Oxidation of multiple methionine residues impairs rapid sodium channel inactivation
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- Kassmann, M., Hansel, A., Leipold, E. et al. Pflugers Arch - Eur J Physiol (2008) 456: 1085. doi:10.1007/s00424-008-0477-6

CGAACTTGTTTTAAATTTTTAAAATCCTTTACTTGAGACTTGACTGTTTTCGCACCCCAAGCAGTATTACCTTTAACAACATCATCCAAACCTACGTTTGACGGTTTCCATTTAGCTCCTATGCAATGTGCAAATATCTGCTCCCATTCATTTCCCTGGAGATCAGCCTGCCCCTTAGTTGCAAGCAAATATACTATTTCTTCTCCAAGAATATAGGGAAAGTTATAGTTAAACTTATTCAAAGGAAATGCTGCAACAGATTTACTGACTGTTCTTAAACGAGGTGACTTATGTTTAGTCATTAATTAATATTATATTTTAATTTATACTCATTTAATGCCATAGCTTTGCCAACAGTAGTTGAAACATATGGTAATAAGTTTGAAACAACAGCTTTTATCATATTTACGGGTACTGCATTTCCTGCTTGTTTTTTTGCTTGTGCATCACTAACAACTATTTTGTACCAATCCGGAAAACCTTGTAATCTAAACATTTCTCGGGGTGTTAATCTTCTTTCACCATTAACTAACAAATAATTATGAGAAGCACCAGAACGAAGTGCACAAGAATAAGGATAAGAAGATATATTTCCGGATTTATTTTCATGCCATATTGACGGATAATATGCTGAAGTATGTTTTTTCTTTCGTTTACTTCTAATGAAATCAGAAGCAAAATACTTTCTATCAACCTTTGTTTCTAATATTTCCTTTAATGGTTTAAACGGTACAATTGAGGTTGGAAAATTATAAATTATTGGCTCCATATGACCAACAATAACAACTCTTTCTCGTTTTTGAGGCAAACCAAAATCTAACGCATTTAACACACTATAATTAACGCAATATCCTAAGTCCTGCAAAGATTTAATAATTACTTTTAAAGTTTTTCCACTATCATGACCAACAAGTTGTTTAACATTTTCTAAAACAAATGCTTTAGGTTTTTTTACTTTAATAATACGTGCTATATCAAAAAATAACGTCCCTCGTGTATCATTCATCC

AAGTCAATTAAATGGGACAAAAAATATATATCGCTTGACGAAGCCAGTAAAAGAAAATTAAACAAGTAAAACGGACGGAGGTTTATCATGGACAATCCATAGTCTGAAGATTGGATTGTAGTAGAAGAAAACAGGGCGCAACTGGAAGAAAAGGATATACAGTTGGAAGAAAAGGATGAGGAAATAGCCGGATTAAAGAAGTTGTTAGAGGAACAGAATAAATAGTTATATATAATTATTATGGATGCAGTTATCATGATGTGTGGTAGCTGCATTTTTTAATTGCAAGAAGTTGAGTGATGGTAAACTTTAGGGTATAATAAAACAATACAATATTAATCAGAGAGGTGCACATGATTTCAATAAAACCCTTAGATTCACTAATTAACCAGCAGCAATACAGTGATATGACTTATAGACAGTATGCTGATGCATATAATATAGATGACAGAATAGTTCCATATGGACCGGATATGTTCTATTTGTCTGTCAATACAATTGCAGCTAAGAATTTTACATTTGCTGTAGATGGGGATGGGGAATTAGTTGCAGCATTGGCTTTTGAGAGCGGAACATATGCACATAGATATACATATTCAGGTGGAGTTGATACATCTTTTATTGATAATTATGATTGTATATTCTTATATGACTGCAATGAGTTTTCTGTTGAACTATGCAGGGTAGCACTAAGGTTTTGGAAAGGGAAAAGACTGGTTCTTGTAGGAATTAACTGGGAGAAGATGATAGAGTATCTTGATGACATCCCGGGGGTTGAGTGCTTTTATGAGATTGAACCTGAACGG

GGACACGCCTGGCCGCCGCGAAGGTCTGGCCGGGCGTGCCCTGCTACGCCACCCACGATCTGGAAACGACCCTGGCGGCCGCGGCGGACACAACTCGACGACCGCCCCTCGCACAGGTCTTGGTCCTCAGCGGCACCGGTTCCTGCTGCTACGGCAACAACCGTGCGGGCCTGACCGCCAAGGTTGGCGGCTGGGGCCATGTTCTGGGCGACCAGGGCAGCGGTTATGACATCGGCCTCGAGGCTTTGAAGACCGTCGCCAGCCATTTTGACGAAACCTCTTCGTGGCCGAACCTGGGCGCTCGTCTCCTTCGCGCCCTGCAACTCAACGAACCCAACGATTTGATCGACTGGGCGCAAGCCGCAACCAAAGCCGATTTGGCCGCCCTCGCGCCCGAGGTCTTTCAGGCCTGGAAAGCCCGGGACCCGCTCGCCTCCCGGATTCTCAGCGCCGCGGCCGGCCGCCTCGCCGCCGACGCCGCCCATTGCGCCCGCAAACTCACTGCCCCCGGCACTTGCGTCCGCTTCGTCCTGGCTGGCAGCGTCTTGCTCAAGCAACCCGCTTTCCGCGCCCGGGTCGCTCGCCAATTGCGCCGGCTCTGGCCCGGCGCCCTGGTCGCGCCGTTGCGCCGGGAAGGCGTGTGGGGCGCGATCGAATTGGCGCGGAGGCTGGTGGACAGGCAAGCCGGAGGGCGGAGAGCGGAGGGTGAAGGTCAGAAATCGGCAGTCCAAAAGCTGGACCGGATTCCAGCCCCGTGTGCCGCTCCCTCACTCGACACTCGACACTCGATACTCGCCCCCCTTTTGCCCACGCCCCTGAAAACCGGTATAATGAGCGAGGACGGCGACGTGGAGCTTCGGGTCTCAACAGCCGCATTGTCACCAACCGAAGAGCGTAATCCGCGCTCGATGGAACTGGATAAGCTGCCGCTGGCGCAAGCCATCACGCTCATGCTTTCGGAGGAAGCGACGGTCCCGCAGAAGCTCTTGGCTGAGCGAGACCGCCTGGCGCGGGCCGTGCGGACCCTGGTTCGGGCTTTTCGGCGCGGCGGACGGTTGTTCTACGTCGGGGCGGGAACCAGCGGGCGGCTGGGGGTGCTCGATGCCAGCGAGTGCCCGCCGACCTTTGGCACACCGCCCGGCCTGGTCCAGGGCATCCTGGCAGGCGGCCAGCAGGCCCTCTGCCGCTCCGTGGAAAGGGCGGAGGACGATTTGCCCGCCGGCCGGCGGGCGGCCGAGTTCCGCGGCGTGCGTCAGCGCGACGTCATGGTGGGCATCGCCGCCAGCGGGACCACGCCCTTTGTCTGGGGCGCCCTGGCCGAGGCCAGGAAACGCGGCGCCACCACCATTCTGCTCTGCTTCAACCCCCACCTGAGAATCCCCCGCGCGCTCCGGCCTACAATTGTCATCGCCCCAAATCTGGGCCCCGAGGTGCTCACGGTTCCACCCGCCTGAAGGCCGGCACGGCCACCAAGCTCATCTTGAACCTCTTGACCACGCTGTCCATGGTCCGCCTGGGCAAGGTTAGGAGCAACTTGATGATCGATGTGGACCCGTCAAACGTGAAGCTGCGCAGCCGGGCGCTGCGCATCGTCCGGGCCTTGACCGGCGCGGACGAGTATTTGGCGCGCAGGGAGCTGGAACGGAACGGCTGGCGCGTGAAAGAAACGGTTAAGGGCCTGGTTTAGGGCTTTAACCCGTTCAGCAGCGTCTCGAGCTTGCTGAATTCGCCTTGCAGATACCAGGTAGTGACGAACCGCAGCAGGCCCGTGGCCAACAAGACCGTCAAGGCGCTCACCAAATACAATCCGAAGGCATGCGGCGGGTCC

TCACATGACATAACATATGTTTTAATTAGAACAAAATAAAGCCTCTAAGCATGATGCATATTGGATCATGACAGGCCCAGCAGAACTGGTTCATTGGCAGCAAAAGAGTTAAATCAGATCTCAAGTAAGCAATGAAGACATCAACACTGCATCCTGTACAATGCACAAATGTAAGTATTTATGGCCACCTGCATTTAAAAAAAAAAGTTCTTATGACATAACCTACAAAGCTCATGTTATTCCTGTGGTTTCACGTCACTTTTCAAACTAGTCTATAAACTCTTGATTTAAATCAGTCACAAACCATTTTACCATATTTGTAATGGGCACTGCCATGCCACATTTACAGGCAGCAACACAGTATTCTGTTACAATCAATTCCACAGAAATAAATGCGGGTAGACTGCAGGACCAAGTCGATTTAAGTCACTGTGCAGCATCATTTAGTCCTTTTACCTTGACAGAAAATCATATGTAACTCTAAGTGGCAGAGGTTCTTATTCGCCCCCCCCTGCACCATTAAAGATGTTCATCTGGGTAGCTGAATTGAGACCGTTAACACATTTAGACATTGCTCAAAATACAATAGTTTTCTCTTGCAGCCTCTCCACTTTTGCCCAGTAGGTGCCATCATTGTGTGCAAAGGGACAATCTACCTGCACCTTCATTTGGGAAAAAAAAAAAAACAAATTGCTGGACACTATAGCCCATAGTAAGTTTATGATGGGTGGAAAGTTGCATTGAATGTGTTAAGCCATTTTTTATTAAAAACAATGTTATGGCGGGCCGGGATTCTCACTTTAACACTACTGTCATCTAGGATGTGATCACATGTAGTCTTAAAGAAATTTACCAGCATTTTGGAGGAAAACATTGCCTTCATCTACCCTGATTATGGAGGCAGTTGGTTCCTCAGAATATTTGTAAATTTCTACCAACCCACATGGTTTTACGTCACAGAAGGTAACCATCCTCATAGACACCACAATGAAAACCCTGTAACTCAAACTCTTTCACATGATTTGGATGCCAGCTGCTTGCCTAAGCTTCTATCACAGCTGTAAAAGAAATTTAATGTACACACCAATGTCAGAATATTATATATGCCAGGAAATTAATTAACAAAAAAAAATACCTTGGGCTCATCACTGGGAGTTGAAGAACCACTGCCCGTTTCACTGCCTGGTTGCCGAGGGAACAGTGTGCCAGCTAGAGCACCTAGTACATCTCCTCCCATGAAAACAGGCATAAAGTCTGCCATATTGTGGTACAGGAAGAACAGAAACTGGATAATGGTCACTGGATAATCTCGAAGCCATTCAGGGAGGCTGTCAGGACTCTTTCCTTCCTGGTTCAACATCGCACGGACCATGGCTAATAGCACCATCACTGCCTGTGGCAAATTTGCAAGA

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Reactive oxygen species (ROS) readily oxidize the sulfur-containing amino acids cysteine and methionine (Met). The impact of Met oxidation on the fast inactivation of the skeletal muscle sodium channel NaV1.4 expressed in mammalian cells was studied by applying the Met-preferring oxidant chloramine-T or by irradiating the ROS-producing dye Lucifer Yellow in the patch pipettes. Both interventions dramatically slowed down inactivation of the sodium channels. Replacement of Met in the Ile–Phe–Met inactivation motif with Leu (M1305L) strongly attenuated the oxidizing effect on inactivation but did not eliminate it completely. Mutagenesis of Met1470 in the putative receptor of the inactivation lid also markedly diminished the oxidation sensitivity of the channel, while that of other conserved Met residues in intracellular linkers connecting the membrane-spanning segments (442, 1139, 1154, 1316, 1469) were of minor importance. The results of mutagenesis, assays of other NaV channel isoforms (NaV1.2, NaV1.5, NaV1.7), and the kinetics of the oxidation-induced removal of inactivation collectively indicate that multiple Met residues need to be oxidized to completely impair inactivation. This arrangement using multiple Met residues confers a finely graded oxidative modulation of NaV channels and allows organisms to adapt to a variety of oxidative stress conditions, such as ischemic reperfusion.